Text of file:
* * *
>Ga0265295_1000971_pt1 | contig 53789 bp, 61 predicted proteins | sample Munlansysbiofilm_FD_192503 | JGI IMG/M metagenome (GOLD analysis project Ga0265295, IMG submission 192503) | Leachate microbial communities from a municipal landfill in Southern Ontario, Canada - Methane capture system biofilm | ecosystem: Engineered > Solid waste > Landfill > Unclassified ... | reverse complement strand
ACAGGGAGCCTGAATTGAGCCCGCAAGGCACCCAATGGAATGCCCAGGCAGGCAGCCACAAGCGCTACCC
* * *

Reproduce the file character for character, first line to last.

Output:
>Ga0265295_1000971_pt1 | contig 53789 bp, 61 predicted proteins | sample Munlansysbiofilm_FD_192503 | JGI IMG/M metagenome (GOLD analysis project Ga0265295, IMG submission 192503) | Leachate microbial communities from a municipal landfill in Southern Ontario, Canada - Methane capture system biofilm | ecosystem: Engineered > Solid waste > Landfill > Unclassified ... | reverse complement strand
ACAGGGAGCCTGAATTGAGCCCGCAAGGCACCCAATGGAATGCCCAGGCAGGCAGCCACAAGCGCTACCC